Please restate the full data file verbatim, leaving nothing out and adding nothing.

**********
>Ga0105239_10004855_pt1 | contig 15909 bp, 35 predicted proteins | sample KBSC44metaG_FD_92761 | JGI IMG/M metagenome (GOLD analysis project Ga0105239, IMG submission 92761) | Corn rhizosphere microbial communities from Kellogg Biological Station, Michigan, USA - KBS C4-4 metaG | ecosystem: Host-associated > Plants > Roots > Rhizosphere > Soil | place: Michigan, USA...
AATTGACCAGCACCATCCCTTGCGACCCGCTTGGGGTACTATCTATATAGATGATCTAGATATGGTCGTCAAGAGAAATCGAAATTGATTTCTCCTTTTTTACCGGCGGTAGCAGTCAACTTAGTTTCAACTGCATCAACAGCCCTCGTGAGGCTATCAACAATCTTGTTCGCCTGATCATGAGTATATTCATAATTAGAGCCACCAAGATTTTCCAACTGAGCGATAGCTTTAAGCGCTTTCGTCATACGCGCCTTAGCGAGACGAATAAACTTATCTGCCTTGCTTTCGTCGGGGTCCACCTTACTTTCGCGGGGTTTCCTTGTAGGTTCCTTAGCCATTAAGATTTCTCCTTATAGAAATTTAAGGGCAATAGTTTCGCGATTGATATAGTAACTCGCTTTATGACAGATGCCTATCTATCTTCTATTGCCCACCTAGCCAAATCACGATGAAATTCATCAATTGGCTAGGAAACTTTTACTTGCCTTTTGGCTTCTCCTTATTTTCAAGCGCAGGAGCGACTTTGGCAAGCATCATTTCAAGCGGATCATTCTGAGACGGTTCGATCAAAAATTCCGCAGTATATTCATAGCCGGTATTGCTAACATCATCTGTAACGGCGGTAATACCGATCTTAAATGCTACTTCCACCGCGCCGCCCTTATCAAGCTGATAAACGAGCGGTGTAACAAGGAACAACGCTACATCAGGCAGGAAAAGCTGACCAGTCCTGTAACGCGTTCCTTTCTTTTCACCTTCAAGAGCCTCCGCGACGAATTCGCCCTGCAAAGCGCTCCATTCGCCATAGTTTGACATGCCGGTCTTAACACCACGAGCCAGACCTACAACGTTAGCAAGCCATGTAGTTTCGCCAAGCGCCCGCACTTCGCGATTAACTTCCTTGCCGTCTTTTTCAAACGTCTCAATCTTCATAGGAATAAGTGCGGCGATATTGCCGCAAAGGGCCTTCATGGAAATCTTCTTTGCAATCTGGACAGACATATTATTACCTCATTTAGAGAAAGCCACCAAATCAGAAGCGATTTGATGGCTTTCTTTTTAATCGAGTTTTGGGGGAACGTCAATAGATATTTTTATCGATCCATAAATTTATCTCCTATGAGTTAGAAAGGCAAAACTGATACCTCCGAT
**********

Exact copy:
>Ga0105239_10004855_pt1 | contig 15909 bp, 35 predicted proteins | sample KBSC44metaG_FD_92761 | JGI IMG/M metagenome (GOLD analysis project Ga0105239, IMG submission 92761) | Corn rhizosphere microbial communities from Kellogg Biological Station, Michigan, USA - KBS C4-4 metaG | ecosystem: Host-associated > Plants > Roots > Rhizosphere > Soil | place: Michigan, USA...
AATTGACCAGCACCATCCCTTGCGACCCGCTTGGGGTACTATCTATATAGATGATCTAGATATGGTCGTCAAGAGAAATCGAAATTGATTTCTCCTTTTTTACCGGCGGTAGCAGTCAACTTAGTTTCAACTGCATCAACAGCCCTCGTGAGGCTATCAACAATCTTGTTCGCCTGATCATGAGTATATTCATAATTAGAGCCACCAAGATTTTCCAACTGAGCGATAGCTTTAAGCGCTTTCGTCATACGCGCCTTAGCGAGACGAATAAACTTATCTGCCTTGCTTTCGTCGGGGTCCACCTTACTTTCGCGGGGTTTCCTTGTAGGTTCCTTAGCCATTAAGATTTCTCCTTATAGAAATTTAAGGGCAATAGTTTCGCGATTGATATAGTAACTCGCTTTATGACAGATGCCTATCTATCTTCTATTGCCCACCTAGCCAAATCACGATGAAATTCATCAATTGGCTAGGAAACTTTTACTTGCCTTTTGGCTTCTCCTTATTTTCAAGCGCAGGAGCGACTTTGGCAAGCATCATTTCAAGCGGATCATTCTGAGACGGTTCGATCAAAAATTCCGCAGTATATTCATAGCCGGTATTGCTAACATCATCTGTAACGGCGGTAATACCGATCTTAAATGCTACTTCCACCGCGCCGCCCTTATCAAGCTGATAAACGAGCGGTGTAACAAGGAACAACGCTACATCAGGCAGGAAAAGCTGACCAGTCCTGTAACGCGTTCCTTTCTTTTCACCTTCAAGAGCCTCCGCGACGAATTCGCCCTGCAAAGCGCTCCATTCGCCATAGTTTGACATGCCGGTCTTAACACCACGAGCCAGACCTACAACGTTAGCAAGCCATGTAGTTTCGCCAAGCGCCCGCACTTCGCGATTAACTTCCTTGCCGTCTTTTTCAAACGTCTCAATCTTCATAGGAATAAGTGCGGCGATATTGCCGCAAAGGGCCTTCATGGAAATCTTCTTTGCAATCTGGACAGACATATTATTACCTCATTTAGAGAAAGCCACCAAATCAGAAGCGATTTGATGGCTTTCTTTTTAATCGAGTTTTGGGGGAACGTCAATAGATATTTTTATCGATCCATAAATTTATCTCCTATGAGTTAGAAAGGCAAAACTGATACCTCCGAT